California Finds Common Interests In Financing Energy Efficiency Upgrades

This commentary was originally posted on the EDF California Dream 2.0 Blog.

OBR Moves Forward

Last week, the California Public Utilities Commission (“CPUC”) held a well-attended three-day workshop to discuss a potential On-Bill Repayment (“OBR”) program and other statewide financing solutions for energy efficiency upgrades.

We thought it would be helpful to highlight some of the key takeaways:

The Funding Gap is Large – Jeanne Clinton of the CPUC used charts to show that the annual need for energy efficiency upgrades in California exceeds $10 billion but that current ratepayer spending was about $1 billion. In this economic environment, it is unlikely that ratepayers or taxpayers will make up the difference. EDF believes that addressing this gap will require active engagement from a wide variety of investors ranging from large banks to local institutions. Additionally, demand generation must come from a variety of sources ranging from the largest contractors and Energy Service Companies (ESCOs), home improvement retailers and appliance retailers down to the smallest contractors. Fortunately, the workshops drew participants from all of these groups. Wells Fargo, Deutsche Bank, Citi, Trane and SolarCity were among the attendees, each of which committed multiple person-days to the proceedings.

Setting a Goal – Cisco Devries of Renewable Funding identified the auto loan market might provide some attractive benchmarks for energy efficiency lending offerings.. Auto loans are offered by a number of financial institutions, are usually originated seamlessly in the dealer’s office and are currently available at a rate of 3.7% for five-year loans. Cisco said that much of the low cost is driven by standardization and the ability of banks to finance large pools of loans in the capital markets. EDF, however, hopes that an OBR program would offer better consumer protections than the auto loan market.

Publically Funded Credit Enhancements are a Good First Step – Christine Solich of the California Treasurer’s office and Angie Hacker of Santa Barbara each discussed how they have been able to entice local credit unions to participate in energy efficiency lending programs through loan loss reserves ranging from 5-15%. Alfred Griffin of Citi explained that banks would either need a much larger reserve (possibly more than 30%) or 10+ years of loan performance data in order to satisfy the needs of rating agencies and institutional investors. On the other hand, Alfred said that the California OBR proposal would likely provide sufficient data because it uses utility bill payment records that go back for decades..This opportunity, however, would not be available for an OBR program that did not use all of a utility’s standard collection procedures for delinquent payments.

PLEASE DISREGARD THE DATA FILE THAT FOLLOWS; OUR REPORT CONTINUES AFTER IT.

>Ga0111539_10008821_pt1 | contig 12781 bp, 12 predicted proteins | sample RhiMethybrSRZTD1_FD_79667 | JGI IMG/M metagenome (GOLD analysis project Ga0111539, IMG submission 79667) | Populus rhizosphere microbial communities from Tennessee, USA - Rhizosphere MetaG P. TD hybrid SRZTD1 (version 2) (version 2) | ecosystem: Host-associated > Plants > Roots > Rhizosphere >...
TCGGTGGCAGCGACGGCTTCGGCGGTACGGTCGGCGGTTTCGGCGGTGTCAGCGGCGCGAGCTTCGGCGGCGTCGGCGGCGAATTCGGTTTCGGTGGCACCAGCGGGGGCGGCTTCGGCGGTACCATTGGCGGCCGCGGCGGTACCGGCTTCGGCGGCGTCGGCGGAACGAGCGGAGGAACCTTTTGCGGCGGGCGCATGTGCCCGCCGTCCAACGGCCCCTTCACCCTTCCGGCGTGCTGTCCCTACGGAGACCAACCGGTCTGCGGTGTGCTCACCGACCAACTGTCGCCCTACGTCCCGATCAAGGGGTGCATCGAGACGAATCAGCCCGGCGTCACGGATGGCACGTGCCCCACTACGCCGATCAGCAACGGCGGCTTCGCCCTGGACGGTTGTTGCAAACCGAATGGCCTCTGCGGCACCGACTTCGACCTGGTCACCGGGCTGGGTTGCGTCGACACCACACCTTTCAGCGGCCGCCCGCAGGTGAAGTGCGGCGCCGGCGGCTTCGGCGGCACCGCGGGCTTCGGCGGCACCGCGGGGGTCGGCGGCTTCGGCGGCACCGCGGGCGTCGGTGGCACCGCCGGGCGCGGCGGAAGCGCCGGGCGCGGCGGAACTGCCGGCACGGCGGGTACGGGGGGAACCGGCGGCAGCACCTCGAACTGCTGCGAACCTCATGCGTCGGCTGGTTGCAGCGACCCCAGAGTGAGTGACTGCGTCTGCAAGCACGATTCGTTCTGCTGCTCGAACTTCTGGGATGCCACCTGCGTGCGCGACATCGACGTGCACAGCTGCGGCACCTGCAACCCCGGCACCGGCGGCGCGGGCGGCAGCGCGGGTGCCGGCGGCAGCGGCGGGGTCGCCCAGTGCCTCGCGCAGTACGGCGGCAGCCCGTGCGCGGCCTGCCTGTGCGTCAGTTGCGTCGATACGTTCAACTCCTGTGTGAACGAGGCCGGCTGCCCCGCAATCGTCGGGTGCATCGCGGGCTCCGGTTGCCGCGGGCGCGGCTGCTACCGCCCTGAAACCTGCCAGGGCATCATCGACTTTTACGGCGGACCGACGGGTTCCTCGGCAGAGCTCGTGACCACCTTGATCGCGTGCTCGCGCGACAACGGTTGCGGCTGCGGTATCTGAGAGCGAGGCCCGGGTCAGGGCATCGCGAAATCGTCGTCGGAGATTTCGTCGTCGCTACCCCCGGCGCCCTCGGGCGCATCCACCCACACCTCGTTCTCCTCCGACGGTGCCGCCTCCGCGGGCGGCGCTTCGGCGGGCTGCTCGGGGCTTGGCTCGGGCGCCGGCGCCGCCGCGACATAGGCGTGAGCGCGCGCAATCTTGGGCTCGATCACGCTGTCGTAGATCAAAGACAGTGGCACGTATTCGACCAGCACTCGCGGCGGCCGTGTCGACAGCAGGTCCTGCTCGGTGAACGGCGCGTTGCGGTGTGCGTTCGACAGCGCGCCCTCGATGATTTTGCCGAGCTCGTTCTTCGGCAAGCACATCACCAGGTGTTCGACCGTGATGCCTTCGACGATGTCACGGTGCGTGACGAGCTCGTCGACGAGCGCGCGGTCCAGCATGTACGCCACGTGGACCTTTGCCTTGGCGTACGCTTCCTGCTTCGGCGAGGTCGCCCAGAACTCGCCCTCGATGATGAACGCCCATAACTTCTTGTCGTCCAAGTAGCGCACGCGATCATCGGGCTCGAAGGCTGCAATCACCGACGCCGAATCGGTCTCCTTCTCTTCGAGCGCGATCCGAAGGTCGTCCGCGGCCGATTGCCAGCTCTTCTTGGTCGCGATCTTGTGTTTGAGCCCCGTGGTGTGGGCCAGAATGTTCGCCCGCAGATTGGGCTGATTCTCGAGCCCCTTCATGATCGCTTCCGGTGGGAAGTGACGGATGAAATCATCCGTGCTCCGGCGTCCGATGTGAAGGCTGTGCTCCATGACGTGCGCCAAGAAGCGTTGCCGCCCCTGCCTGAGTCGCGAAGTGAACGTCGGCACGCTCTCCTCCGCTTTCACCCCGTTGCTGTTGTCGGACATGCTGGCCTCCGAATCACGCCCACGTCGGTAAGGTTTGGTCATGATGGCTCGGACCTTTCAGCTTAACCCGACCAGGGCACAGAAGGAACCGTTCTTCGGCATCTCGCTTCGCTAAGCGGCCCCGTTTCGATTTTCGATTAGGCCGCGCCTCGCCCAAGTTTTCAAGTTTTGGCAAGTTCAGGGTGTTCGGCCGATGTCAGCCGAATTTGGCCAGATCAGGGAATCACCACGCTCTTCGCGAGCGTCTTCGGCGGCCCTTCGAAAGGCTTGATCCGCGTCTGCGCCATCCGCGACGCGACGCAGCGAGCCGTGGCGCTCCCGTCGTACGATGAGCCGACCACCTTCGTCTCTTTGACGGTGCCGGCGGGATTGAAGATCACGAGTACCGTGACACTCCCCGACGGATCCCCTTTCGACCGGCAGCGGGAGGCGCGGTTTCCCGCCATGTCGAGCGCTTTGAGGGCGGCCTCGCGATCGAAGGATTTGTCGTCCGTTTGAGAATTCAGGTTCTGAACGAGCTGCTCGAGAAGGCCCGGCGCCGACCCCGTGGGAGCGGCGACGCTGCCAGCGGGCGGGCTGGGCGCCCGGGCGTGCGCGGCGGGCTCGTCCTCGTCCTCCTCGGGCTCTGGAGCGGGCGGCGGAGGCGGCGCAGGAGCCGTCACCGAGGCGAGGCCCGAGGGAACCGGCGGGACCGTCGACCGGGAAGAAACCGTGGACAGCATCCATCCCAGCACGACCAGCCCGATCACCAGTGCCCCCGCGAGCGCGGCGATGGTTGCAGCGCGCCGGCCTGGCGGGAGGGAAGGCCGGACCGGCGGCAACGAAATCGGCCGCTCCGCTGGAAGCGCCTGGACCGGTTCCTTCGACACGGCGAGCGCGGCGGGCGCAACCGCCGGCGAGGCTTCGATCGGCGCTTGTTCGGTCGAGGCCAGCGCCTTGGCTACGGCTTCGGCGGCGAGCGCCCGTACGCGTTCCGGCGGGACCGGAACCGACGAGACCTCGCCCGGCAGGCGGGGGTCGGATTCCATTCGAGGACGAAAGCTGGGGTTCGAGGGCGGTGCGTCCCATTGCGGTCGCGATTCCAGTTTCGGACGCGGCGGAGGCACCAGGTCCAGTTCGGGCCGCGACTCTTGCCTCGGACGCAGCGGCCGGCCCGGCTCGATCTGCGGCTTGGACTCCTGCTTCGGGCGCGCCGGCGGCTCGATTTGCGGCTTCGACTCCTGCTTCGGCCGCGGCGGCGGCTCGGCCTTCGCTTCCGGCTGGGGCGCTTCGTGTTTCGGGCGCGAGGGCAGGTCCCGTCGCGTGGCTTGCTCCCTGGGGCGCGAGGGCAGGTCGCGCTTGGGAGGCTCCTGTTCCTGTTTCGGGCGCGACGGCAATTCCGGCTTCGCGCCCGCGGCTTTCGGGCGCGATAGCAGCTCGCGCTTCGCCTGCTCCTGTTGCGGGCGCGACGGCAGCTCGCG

OBR can Work – The utilities raised numerous legal concerns while consumer advocates questioned whether residential customers would be adequately protected. Proponents of the OBR program heard these concerns and can only support it if it doesn’t expose utilities to significant increased liability or provide adequate consumer protection. Fortunately, Jeff Pitkin of New York discussed how his state has managed to overcome these obstacles to establish an OBR program. From the perspective of the utilities and residential customers, the New York OBR program is virtually identical to the California proposal and we are hopeful that we can incorporate many of their best practices to address these problems. (The California OBR proposal differs from New York in that it is initially open to a broad range of lenders and investors and has a much broader range of projects, financing structures and building types.)

I had the opportunity to spend time with representatives from most of the key constituencies and believe that there is genuine interest in working together to provide a low-cost financing solution for Californians.

EDF is excited that large statewide contractors such as Trane and SolarCity were willing to take time out of their busy schedules to attend. These firms will need flexible, statewide solutions from leading financial institutions to finance their customers’ projects. We believe that an OBR program that fully benefits from utility bill collection policies will be able to meet their needs, increase investment in energy efficiency and create jobs for Californians.

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